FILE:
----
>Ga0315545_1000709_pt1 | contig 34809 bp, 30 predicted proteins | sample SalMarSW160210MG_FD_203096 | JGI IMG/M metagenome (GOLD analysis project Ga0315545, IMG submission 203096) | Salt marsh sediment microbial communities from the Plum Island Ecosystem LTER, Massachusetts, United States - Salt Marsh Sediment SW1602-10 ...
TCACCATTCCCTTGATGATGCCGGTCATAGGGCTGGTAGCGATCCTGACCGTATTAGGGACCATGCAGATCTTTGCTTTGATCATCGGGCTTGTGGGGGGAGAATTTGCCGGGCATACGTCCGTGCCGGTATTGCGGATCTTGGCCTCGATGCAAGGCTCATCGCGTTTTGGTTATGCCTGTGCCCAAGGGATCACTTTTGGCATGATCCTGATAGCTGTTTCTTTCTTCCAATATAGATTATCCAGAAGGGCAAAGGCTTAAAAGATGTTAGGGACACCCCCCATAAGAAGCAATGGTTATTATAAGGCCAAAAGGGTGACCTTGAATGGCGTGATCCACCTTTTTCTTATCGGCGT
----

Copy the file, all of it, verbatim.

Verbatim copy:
>Ga0315545_1000709_pt1 | contig 34809 bp, 30 predicted proteins | sample SalMarSW160210MG_FD_203096 | JGI IMG/M metagenome (GOLD analysis project Ga0315545, IMG submission 203096) | Salt marsh sediment microbial communities from the Plum Island Ecosystem LTER, Massachusetts, United States - Salt Marsh Sediment SW1602-10 ...
TCACCATTCCCTTGATGATGCCGGTCATAGGGCTGGTAGCGATCCTGACCGTATTAGGGACCATGCAGATCTTTGCTTTGATCATCGGGCTTGTGGGGGGAGAATTTGCCGGGCATACGTCCGTGCCGGTATTGCGGATCTTGGCCTCGATGCAAGGCTCATCGCGTTTTGGTTATGCCTGTGCCCAAGGGATCACTTTTGGCATGATCCTGATAGCTGTTTCTTTCTTCCAATATAGATTATCCAGAAGGGCAAAGGCTTAAAAGATGTTAGGGACACCCCCCATAAGAAGCAATGGTTATTATAAGGCCAAAAGGGTGACCTTGAATGGCGTGATCCACCTTTTTCTTATCGGCGT